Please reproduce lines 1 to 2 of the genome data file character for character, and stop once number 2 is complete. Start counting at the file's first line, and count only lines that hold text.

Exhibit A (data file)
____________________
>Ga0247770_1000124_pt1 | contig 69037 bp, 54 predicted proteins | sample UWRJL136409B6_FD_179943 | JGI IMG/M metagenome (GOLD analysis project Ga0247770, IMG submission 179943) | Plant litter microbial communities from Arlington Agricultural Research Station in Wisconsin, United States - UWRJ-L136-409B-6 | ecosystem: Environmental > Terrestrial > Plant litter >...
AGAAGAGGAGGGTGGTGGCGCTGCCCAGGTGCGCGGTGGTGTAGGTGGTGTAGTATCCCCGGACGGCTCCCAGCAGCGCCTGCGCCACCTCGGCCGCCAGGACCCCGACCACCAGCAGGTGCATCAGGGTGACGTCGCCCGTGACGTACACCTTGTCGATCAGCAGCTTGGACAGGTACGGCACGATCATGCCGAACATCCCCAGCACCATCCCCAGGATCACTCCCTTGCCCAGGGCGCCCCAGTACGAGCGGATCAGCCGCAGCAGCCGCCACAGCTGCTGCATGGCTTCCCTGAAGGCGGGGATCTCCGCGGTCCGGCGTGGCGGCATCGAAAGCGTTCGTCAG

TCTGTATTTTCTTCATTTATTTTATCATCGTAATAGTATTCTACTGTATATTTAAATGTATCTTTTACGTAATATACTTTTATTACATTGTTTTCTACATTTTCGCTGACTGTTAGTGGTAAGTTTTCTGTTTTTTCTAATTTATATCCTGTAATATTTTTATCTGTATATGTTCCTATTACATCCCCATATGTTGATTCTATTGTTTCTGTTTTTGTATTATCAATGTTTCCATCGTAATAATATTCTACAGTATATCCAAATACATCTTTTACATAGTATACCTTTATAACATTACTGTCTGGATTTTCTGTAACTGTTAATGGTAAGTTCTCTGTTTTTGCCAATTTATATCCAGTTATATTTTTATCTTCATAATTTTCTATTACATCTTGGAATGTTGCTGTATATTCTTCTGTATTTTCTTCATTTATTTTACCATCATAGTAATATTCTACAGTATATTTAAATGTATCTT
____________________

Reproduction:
>Ga0247770_1000124_pt1 | contig 69037 bp, 54 predicted proteins | sample UWRJL136409B6_FD_179943 | JGI IMG/M metagenome (GOLD analysis project Ga0247770, IMG submission 179943) | Plant litter microbial communities from Arlington Agricultural Research Station in Wisconsin, United States - UWRJ-L136-409B-6 | ecosystem: Environmental > Terrestrial > Plant litter >...
AGAAGAGGAGGGTGGTGGCGCTGCCCAGGTGCGCGGTGGTGTAGGTGGTGTAGTATCCCCGGACGGCTCCCAGCAGCGCCTGCGCCACCTCGGCCGCCAGGACCCCGACCACCAGCAGGTGCATCAGGGTGACGTCGCCCGTGACGTACACCTTGTCGATCAGCAGCTTGGACAGGTACGGCACGATCATGCCGAACATCCCCAGCACCATCCCCAGGATCACTCCCTTGCCCAGGGCGCCCCAGTACGAGCGGATCAGCCGCAGCAGCCGCCACAGCTGCTGCATGGCTTCCCTGAAGGCGGGGATCTCCGCGGTCCGGCGTGGCGGCATCGAAAGCGTTCGTCAG